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Ways to Cut Back on Plastic Use in the Garden

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Plastics and gardening wouldn’t seem the most obvious of bedfellows, but they are as entwined as bricks and mortar—an unbreakable reliance. Plastic touches every practice of gardening craft. The same holds true in other areas of our lives, but in the garden it’s more extreme, more rampant and out of control. 

In lieu of plastic seed trays, try starting seeds in small terra-cotta pots gathered in a wooden box, such as the type that carries clementines.

In lieu of plastic seed trays, try starting seeds in small terra-cotta pots gathered in a wooden box, such as the type that carries clementines.

Plastics took over the horticultural industry at the end of World War II and we never looked back; they were cheap, reliable (too reliable, in fact!), lightweight and customable. Nothing could compete. But as we reach a new epoch to the post-war years, the impact of this “material of a thousand uses” is being felt.

It is estimated that in 2018 approximately 320 million potted annuals and perennials were sold in the United States. Each of these would’ve been in a plastic pot, and that doesn’t count the trees and shrubs or all other plastic gardening paraphernalia. It also doesn’t count the amount of old pots still in circulation or the pots sold empty of plants. Now imagine that only 5 percent of this number are recycled and that each plastic pot will take approximately 500 years to break down. It’s then fairly easy to see where this deluge of plastic will be most keenly felt: nature and the environment.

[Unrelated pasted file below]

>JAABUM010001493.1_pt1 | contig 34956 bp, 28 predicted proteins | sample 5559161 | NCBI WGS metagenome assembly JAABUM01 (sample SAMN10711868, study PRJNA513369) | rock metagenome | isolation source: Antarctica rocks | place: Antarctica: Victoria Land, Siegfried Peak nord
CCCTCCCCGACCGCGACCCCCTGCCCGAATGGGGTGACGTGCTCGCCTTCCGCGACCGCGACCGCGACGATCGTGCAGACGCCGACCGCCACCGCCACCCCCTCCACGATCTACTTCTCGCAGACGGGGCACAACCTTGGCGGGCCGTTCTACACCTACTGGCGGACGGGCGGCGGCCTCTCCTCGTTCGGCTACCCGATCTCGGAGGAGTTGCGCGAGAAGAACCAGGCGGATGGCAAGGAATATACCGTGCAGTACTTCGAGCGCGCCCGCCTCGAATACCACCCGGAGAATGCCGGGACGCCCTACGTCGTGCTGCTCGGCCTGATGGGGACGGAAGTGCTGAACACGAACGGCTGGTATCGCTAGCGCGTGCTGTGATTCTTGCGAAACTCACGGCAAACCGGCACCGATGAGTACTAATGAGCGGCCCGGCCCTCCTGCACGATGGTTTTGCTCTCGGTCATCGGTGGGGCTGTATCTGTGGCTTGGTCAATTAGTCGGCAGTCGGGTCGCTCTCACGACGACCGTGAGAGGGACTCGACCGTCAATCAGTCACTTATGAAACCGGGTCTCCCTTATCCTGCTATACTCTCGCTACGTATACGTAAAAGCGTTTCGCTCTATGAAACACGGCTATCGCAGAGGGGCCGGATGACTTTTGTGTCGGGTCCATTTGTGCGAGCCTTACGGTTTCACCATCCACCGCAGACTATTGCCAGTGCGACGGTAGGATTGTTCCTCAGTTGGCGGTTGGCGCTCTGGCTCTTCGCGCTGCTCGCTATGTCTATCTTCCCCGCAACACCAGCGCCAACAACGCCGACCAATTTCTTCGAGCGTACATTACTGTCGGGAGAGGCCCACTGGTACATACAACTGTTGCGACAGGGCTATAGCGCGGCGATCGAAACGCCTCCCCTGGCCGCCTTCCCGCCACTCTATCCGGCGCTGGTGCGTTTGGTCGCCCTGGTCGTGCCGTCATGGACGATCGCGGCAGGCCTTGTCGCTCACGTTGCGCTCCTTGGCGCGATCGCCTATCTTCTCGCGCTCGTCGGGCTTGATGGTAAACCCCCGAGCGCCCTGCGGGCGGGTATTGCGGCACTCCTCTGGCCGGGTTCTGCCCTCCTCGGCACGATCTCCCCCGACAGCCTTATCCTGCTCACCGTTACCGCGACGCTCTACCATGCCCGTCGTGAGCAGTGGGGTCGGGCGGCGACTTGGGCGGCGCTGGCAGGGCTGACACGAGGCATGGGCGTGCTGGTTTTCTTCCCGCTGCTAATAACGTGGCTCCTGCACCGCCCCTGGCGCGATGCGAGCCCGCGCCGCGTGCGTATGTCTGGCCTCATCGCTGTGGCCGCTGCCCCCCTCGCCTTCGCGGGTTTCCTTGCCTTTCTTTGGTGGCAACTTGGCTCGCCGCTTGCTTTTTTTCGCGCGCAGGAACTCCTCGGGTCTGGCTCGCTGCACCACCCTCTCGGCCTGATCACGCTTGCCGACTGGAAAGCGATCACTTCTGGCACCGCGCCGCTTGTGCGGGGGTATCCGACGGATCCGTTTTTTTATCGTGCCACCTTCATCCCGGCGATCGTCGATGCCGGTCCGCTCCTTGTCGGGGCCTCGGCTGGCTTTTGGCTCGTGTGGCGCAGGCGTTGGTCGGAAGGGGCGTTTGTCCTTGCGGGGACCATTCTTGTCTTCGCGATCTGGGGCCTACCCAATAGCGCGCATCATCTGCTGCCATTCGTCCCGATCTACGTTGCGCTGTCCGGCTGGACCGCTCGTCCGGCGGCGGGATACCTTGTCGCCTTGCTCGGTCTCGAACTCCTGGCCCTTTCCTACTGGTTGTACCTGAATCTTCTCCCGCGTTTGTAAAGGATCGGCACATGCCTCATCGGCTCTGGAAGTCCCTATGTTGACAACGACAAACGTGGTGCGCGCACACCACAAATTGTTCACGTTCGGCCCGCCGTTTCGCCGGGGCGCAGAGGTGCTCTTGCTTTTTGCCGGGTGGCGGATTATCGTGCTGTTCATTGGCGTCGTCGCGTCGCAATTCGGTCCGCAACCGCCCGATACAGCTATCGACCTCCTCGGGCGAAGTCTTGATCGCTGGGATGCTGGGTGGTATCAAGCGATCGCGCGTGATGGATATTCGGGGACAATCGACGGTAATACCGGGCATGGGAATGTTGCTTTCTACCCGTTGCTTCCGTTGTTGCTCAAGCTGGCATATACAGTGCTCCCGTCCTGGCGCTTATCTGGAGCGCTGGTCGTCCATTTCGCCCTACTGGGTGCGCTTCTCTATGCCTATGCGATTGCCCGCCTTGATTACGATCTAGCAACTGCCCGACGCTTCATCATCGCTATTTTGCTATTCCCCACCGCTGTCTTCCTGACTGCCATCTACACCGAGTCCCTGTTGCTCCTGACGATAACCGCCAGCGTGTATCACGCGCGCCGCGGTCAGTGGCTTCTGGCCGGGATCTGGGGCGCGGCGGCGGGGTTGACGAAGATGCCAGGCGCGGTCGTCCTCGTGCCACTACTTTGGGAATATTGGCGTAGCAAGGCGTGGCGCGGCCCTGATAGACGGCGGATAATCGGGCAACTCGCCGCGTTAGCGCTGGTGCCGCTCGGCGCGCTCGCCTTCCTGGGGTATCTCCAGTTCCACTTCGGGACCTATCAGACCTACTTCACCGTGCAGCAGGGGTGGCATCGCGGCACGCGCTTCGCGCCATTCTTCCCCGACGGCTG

Plastics accumulate in our soils and watercourses. The polymers and additives used to make plastics are highly toxic and are now impacting and degrading marine, avian and mammalian life. They use fossil fuels in their manufacture and if burned they release extremely toxic gases and fumes that, unless captured, are harmful to not only the environment but our own respiratory and functioning systems. 

The realities of our lives mean this will not change overnight, but we should not look the other way, either. If we condense the plastic problem down to just what we do in our gardens, we can start to seize control, step-by-step, pot-by-pot.

Ideas for Cutting Back on Plastic

It is astonishing when you stop and think of the plastic products used in the garden: pots, seedling trays, watering cans, soil bags, fertilizer bottles, cloches, plant labels, sprinkler heads, tool handles, wheelbarrows, fleeces, tarps, tree ties, propagators, weed-blocking fabric, vegetable tunnel hoops, rainwater barrels, compost bins, pond liners, window boxes, plant supports, power-tool casings, edging, trugs and buckets, kneelers, furniture, even fake lawns. Does growing plants really need all this? I don’t think so; we need to be smarter and more economical in our choices of products but also develop a fundamental change in mindset.